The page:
Published on the Black Star News on 22nd March 2021
Mary Church Terrell was an educator, activist and the co-founder and first President of the National Association of Colored Women.
She was born in 1863 in Memphis, Tennessee. Her parents were Robert Reed Church and Louisa Ayres Church, who were born slaves. Her mother went on to run a successful hair salon and her father became the first Black Millionaire in the South. Her parents separated when she was a child and her father remarried. As a result, Terrell moved to Ohio and attended elementary school at Antioch College laboratory school. She went on to attend Oberlin Academy and College, graduating in 1884 with a Bachelor of Arts degree in Classical Languages.
She worked as a teacher at Wilberforce College in Ohio. In 1887 she relocated to Washington and taught at M Street Colored High School, where she met her husband, Robert Heberton Terrell. Because married women were not allowed to work at this time, she had to resign in 1891 when she got married.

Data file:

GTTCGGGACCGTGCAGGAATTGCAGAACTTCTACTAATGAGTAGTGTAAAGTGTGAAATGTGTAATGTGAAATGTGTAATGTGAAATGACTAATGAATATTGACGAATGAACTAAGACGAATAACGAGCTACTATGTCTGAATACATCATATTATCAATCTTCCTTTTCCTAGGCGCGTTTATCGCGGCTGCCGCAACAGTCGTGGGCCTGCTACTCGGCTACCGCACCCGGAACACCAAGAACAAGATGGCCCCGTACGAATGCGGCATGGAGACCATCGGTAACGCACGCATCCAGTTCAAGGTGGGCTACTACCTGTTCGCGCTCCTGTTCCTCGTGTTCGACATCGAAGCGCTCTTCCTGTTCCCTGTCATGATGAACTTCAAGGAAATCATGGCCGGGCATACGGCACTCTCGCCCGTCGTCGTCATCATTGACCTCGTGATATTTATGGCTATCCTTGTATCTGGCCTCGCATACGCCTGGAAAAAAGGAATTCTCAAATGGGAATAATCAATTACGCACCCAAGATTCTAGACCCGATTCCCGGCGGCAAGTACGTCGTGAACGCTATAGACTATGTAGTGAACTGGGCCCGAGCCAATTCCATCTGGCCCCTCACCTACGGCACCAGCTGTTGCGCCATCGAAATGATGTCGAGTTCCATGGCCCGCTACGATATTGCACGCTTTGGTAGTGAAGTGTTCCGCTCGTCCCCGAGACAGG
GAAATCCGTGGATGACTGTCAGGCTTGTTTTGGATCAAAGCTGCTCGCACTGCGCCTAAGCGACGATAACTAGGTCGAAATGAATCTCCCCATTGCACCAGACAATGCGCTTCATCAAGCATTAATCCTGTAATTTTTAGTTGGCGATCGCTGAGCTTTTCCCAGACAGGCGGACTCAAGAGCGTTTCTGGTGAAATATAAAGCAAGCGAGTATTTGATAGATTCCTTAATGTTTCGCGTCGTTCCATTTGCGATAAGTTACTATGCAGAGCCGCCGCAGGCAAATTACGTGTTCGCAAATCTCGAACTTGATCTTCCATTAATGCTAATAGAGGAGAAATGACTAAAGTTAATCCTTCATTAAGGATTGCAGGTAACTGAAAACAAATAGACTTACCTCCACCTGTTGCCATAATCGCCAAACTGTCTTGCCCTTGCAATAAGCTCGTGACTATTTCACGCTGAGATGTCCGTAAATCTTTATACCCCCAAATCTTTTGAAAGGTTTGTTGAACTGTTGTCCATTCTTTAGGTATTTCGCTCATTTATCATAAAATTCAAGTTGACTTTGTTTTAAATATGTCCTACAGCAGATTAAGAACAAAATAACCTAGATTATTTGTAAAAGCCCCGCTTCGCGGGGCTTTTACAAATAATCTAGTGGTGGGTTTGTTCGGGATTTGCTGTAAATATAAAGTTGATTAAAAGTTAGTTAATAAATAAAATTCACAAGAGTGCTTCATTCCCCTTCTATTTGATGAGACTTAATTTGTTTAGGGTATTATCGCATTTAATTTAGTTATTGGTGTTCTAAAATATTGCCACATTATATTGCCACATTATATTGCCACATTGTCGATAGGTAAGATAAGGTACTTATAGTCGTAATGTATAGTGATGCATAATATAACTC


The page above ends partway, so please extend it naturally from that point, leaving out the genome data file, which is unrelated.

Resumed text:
In 1892, a close friend of Terrell’s, Thomas Moss, was lynched by a white mob in Memphis, Tennessee. Terrell and Frederick Douglas petitioned President Benjamin Harris to publicly condemn this injustice, which he did nothing about. In response, Terrell formed the Colored Women’s League to address issues affecting black communities in Washington. A few years later, she co-founded the National Association of Colored Women and became the first President of the organization.